Though the inclusion of magic in itself is not enough to view “The Little Green Monster” as playing on and with the fairytale tradition, its specific use of the “animal groom” trope places it in conversation with “The Frog Prince” and the fairytale genre, becoming an exploration of the classic fairytale themes of love and marriage. Martha Hixton defines animal groom stories as “…stories in which the lover first appears in an undesirable form, typically as a beast of some sort, or is otherwise unable to serve as a fit husband or lover for the girl” (154). The criteria of the partner being “undesirable” and “unable to serve as a fit husband” are both met in Murakami’s story, not only through the housewife’s repulsion of the creature when it first emerges from the ground (207, 153), but also the larger social implications in the story. As she is already married, to engage romantically with the monster is to engage in bigamy; as it is unknown whether or not the creature is enchanted, she runs the risk of bestiality. The sudden interaction of a woman and a magical creature parallels the scenario raised in “The Frog Prince,” raising reader expectations of a fairytale end; however, in order to fulfill those expectations, the housewife must engage in social taboos, and it is in negotiating these opposing, contradictory ideas that Murakami creates an alternative to the “fairytale ending.”

“The Little Green Monster”

In his short story, “The Little Green Monster,” Murakami deliberately uses fairytale tropes and narrative dissonance as a way of raising awareness of reader complicity in female powerlessness in the pursuit of “a happy ending.” The story’s opening echoes that of “The Frog Prince” with a female character engaged in idle activity. Where the protagonist of “The Frog Prince” needed help retrieving a ball, the protagonist of Murakami’s story is much older and has a more abstract problem: her boredom as a wife stuck at home while her husband is at work. This monotony is broken by the intrusion of the monster in her life and in her garden, but it is Murakami’s framing of this magical invader that creates narrative dissonance with the fairytale tradition this story borrows from. When the monster is first introduced as a removed, unknown sound, the female narrator states, 「でも音は鳥肌が立つくらい気味の悪い響きを持っていた。」(206) [“But [the sound] made my flesh creep” (153)]. It is an understandable sentiment given the ominous circumstances she experiences this in: alone with an unknown entity moving ever closer to her, but this is not merely an emotional reaction; her flesh creeping shows a bodily reaction, a physical ramification to their interaction, all before she even sees the creature. Even after she sees it, this revulsion is maintained. Though she admits to no longer being disgusted by its physical appearance despite its long nose and human-like eyes (207, 153), it is the prospect of the monster’s ability to read her mind that repulses her. She complains,「私は誰かに勝手に自分の心を読まれたりするのは我慢できない。とくに相手が訳のわからない気味の悪い獣であるような場合には。私は体中にじっとり冷たい汗をかいていた。」(208) [“I hate to have anyone know what I’m thinking—especially when that someone is a horrid and inscrutable little creature like this. I broke out in a cold sweat from head to foot” (154)]. Here, it is not the monster’s physical traits that repulse her but, rather, its mental capacity, and more specifically, its ability to invade her thoughts. Though this plays on the idea of open communication and the value of honesty common in fairytales, the idea of telepathy here is made to feel unsettling and disgusting because it is nonconsensual. The narrator is unable to protect herself from being mentally laid bare to the creature, from its penetration of her thoughts, and it is through this forced vulnerability in combination with the evil aura of the creature that makes the fairytale elements of the story begin to feel oppressive.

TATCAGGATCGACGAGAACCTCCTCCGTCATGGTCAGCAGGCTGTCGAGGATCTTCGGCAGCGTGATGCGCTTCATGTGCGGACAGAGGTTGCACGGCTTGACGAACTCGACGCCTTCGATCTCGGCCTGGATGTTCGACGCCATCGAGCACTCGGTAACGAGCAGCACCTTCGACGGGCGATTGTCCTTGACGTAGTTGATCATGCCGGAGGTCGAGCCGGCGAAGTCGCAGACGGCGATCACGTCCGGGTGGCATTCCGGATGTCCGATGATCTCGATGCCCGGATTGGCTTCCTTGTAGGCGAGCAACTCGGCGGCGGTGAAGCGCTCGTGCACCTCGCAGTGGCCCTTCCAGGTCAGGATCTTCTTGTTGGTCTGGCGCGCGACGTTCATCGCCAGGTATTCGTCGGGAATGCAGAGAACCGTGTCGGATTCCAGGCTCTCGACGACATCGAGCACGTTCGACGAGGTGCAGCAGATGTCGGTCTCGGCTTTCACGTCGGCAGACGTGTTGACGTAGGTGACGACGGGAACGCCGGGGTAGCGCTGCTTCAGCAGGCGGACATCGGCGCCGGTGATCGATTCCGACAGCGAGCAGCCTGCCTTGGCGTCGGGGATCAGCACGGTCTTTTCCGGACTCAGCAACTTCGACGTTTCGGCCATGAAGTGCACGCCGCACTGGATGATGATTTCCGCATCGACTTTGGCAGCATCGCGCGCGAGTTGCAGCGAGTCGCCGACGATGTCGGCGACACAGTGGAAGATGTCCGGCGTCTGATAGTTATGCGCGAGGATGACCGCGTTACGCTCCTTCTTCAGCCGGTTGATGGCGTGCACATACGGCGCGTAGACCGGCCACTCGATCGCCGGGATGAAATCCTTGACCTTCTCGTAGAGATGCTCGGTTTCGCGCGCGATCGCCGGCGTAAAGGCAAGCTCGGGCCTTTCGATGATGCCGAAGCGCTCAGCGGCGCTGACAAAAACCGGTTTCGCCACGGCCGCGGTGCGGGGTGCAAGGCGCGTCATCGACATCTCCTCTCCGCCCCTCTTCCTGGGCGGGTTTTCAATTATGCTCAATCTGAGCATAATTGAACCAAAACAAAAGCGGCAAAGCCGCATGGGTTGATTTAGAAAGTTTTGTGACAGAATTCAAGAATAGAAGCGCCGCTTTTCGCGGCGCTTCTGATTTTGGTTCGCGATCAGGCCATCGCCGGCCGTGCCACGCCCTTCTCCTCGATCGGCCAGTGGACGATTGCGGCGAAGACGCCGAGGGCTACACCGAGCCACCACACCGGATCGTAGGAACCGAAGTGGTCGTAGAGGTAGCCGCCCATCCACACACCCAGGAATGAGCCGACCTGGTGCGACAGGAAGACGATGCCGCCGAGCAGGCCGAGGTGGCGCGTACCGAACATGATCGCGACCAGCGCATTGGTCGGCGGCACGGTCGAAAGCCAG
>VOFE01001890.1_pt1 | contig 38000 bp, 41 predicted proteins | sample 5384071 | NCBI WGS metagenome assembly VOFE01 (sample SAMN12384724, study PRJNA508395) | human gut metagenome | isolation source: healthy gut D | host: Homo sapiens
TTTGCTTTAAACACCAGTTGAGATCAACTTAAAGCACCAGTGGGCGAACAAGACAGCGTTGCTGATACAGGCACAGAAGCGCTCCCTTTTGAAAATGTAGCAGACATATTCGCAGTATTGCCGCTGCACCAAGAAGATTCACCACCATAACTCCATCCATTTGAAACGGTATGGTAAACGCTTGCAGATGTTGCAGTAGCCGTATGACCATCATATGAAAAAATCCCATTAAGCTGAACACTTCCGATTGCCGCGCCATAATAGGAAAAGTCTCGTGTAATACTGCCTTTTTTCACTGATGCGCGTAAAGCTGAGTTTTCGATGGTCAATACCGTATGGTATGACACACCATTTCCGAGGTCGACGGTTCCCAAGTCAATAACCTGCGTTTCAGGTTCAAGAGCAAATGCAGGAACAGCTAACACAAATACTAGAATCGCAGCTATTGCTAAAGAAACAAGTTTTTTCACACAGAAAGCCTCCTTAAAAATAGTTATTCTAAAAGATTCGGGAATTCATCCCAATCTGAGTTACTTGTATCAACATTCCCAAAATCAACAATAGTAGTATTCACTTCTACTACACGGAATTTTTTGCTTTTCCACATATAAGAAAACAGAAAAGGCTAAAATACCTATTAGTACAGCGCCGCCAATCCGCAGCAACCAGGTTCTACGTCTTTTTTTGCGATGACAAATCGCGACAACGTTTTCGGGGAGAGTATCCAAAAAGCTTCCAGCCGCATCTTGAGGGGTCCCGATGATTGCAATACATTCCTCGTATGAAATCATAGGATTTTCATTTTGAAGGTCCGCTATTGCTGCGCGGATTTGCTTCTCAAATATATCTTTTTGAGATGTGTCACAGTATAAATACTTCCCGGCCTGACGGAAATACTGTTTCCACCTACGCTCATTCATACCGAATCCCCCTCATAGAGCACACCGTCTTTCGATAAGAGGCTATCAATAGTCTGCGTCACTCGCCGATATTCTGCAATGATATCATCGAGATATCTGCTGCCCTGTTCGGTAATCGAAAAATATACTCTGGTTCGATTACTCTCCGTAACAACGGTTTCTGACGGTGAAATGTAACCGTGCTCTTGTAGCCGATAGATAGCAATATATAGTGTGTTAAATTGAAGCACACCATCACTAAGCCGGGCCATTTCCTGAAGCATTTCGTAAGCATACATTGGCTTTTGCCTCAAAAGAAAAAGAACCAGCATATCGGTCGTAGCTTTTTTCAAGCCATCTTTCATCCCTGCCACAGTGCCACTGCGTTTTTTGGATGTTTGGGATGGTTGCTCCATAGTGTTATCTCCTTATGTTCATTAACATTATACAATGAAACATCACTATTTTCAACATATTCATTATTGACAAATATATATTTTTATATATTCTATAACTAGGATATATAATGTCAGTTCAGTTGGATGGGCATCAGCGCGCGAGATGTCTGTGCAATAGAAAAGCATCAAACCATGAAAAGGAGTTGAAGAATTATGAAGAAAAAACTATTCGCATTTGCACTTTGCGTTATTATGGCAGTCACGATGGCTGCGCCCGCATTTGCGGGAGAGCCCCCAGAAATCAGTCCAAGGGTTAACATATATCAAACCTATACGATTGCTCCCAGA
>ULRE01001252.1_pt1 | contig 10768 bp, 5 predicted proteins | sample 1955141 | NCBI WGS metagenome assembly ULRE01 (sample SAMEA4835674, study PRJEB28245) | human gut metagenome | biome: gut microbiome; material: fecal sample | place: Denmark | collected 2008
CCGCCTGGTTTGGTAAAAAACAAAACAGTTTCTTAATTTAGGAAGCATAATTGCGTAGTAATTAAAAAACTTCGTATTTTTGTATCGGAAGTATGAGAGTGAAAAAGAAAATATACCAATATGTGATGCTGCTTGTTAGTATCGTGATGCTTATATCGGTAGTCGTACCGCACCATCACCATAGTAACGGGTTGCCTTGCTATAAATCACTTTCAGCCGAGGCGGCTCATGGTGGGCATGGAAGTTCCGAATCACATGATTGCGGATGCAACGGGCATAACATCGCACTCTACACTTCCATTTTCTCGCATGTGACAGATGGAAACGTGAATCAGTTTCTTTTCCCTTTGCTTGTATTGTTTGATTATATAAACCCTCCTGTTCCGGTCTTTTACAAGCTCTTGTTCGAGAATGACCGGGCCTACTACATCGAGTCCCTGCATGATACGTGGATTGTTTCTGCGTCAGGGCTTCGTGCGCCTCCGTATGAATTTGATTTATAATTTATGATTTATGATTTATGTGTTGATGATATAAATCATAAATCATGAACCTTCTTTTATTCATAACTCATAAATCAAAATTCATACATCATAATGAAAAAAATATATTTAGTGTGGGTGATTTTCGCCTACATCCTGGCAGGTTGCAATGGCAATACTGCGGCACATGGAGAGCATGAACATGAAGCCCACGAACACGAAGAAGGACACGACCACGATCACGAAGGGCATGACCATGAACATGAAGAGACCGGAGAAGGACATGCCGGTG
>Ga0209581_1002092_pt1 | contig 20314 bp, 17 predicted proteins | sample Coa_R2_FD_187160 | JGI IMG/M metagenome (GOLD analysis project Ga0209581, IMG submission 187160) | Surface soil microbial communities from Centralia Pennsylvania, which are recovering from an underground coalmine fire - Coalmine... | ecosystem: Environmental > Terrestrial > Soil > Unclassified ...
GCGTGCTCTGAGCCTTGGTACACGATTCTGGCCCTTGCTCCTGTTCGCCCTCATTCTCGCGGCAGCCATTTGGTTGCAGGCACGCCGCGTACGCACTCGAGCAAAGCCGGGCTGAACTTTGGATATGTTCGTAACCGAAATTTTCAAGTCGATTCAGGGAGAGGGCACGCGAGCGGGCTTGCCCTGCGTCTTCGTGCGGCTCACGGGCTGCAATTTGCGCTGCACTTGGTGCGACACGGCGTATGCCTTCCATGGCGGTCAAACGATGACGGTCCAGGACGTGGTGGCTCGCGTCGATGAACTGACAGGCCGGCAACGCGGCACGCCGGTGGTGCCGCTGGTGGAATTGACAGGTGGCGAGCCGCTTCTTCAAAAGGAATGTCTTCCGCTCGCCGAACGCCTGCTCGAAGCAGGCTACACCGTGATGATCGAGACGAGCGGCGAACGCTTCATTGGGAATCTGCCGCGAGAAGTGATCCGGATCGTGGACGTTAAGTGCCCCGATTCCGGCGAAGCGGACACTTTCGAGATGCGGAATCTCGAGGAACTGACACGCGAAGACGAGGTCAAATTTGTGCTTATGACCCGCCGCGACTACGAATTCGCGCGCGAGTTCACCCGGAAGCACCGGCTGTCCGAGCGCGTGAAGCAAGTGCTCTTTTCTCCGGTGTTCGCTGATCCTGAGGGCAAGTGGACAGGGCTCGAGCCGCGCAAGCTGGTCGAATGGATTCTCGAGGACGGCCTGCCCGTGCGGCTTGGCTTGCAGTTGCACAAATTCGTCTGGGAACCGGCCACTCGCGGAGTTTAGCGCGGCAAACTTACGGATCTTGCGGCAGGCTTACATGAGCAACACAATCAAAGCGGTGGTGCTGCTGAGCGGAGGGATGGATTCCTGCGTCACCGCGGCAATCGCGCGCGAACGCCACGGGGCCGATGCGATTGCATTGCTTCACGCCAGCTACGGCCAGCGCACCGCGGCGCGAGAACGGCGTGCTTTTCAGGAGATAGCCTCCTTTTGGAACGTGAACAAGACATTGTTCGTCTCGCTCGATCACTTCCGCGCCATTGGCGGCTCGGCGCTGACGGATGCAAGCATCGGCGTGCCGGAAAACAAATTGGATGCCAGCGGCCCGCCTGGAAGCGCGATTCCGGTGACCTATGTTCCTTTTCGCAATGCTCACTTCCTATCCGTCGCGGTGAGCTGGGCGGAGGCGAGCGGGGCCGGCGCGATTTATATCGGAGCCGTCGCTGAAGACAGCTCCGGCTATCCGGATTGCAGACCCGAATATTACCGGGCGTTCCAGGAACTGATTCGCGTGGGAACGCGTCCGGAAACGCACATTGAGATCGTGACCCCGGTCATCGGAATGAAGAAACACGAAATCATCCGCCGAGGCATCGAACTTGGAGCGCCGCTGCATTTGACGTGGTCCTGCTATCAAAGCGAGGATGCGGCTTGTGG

The oppressive nature of the creature’s mental invasion does not stop with its ability to mind-read as the creature uses its telepathy to reframe and reclaim the narrator’s disgust. When the creature first breaks into her home, it seems to laugh at her when she thinks of defending herself with a knife against the home invasion (207,153), and in its long love confession to her, the lizard prioritizes its struggles over hers (208-209, 154-155). Though it argues that it came up to the surface because it could no longer be apart from her, its confession is always framed either in terms of how painful their separation was for hit or how gratifying this must be for her and how she should be grateful to have such a love in her life. It says,
[They all tried to stop me, but I couldn’t stand it anymore. And think of the courage that it took, please, took. What if you thought it was rude and presumptuous, for a creature like me to propose to you? (154-55).]